As a result, most of the time, the owner has to pay the bill for the extermination of pests. If pests arise as a result of natural conditions, it is up to the owner to pay in almost all situations. The landlord is almost always responsible for general pest control on a property. Whether that means ensuring that the property is protected from common local pests or that the property is regularly treated against pests, these things fall within the scope of the owner's responsibilities.
Usually, homeowners are concerned with seasonal pest control and preventive maintenance. Tenants are responsible if they cause the infestation. The lease must require tenants to maintain their unit to avoid infestation. For example, the lease must require the tenant to keep their unit clean and prevent pets from causing a flea infestation.
To ensure that pest control is carried out, some landlords will take responsibility and include the cost of pest control in the lease. Others leave the responsibility in the hands of tenants. Whatever your choice, make sure you've described the liability in your lease agreement and that the tenant “approves” it. It is the landlord's responsibility to maintain a habitable property that is safe for tenants.
Continue reading below as we discover the potentially harmful effects of not addressing a pest control issue on your rental property. Landlords often claim that the tenant caused the insect infestation. It's likely that a tenant caused the problem. Proving who did it is often very difficult or simply impossible.
Landlords have a duty to keep rental units habitable. In some circumstances, a local health department may force the landlord to eradicate insects, especially when several adjoining rental units are infested. But if a single unit is infested and the tenant has lived there for a long time, it will be easier for the landlord to blame that tenant. Many landlords address pest control in the lease, especially when there are no state or municipal laws on the subject.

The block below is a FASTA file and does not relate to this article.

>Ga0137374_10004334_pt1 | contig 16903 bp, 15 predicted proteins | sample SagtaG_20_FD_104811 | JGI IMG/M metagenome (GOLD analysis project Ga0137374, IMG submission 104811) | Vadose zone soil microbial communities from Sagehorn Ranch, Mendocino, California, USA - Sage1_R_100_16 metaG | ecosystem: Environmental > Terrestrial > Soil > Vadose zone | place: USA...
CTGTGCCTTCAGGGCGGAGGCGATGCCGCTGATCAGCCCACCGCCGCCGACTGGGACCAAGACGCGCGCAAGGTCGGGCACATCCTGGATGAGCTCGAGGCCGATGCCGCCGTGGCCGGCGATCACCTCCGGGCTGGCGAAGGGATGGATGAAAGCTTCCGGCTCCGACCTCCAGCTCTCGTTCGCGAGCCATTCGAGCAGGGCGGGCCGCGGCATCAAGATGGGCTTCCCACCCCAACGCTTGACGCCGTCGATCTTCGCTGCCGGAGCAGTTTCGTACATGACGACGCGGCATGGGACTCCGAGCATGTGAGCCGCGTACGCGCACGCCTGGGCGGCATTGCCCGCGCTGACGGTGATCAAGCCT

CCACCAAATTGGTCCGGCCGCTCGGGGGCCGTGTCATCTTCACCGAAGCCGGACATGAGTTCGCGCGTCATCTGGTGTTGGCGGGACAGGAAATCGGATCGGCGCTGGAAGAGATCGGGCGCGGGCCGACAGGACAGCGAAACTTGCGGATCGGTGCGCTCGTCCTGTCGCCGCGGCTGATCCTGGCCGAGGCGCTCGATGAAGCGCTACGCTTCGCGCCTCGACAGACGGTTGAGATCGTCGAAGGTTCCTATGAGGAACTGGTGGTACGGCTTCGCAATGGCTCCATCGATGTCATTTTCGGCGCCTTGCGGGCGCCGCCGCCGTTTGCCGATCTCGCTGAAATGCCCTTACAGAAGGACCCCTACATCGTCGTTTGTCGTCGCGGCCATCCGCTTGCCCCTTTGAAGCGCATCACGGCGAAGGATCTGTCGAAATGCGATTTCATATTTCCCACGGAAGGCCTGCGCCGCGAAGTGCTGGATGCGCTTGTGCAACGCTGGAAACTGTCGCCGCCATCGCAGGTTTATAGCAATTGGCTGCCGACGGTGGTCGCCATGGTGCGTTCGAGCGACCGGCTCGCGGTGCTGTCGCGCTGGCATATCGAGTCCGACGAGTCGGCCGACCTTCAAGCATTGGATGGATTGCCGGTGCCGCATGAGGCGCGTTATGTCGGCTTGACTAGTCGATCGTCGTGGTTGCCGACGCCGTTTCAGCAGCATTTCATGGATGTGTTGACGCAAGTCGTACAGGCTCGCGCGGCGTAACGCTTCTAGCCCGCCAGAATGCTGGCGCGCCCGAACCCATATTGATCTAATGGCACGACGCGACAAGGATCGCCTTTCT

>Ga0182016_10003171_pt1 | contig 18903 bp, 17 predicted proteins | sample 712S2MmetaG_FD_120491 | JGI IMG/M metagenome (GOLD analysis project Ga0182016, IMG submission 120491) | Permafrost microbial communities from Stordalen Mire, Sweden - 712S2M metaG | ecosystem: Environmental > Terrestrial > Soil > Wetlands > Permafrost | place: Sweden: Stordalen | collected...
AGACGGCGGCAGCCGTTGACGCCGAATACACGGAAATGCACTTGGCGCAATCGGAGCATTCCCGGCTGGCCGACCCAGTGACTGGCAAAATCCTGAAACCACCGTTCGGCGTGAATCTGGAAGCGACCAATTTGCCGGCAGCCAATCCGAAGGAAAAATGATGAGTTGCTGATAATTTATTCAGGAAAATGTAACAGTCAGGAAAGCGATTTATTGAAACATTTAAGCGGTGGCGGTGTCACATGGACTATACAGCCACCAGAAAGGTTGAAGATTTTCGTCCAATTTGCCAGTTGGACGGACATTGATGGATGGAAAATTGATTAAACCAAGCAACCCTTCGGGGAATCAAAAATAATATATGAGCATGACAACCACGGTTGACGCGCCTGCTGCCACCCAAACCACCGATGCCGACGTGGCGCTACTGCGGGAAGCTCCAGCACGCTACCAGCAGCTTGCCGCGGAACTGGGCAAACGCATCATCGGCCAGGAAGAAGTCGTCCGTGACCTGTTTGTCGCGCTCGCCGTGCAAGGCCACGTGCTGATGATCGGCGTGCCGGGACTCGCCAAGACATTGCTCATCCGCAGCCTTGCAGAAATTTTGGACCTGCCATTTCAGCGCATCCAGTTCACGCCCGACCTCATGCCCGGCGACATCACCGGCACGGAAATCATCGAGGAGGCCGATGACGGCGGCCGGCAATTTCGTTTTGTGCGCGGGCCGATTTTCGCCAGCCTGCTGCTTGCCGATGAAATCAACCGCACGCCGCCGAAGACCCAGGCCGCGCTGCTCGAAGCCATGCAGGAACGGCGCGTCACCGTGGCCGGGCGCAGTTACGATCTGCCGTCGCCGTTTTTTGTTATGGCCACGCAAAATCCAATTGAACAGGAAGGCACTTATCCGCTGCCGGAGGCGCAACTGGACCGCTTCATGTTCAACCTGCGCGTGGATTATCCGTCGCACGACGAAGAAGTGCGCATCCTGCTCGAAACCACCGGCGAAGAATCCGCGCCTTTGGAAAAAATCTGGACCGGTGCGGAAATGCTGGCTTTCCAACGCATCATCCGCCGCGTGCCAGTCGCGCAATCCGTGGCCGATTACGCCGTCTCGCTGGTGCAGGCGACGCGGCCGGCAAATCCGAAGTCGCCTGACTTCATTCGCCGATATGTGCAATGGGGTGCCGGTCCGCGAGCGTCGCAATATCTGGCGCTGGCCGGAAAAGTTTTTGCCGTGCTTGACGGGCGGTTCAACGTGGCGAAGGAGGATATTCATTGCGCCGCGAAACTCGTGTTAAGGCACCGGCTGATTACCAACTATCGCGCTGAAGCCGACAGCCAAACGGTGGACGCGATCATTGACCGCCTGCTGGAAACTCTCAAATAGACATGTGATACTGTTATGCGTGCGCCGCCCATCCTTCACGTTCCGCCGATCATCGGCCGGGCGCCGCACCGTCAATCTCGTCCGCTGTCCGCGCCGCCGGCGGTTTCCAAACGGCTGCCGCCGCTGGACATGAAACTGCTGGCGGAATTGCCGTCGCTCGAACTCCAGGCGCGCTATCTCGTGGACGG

I'm going to call my landlord for pest control, but I've had problems with it before, so I'm not sure if I should withhold my rent until the problem is resolved. If you're an owner, you can call and schedule an appointment with a pest control service, and if you manage to fix the problem in time, you can cancel the appointment. In Virginia, managing rent pest control is a joint responsibility between landlord and tenants. Pest control isn't cheap, so the question of who is financially responsible can cause some tension on both sides.
The problem with pests is that, while many pose a health problem for tenants, they also damage the property itself. Pest control in rentals starts with understanding proper care and recognizing the telltale signs of vermin and pests. Despite a comprehensive rental agreement, the pest control section simply states that it is included in the property. Living with pests such as cockroaches is considered a health hazard because of the problems that pests can cause, and that means that cockroach problems must be treated right away.
I asked the owner if I could control my own pest control and use more natural products with another pest company.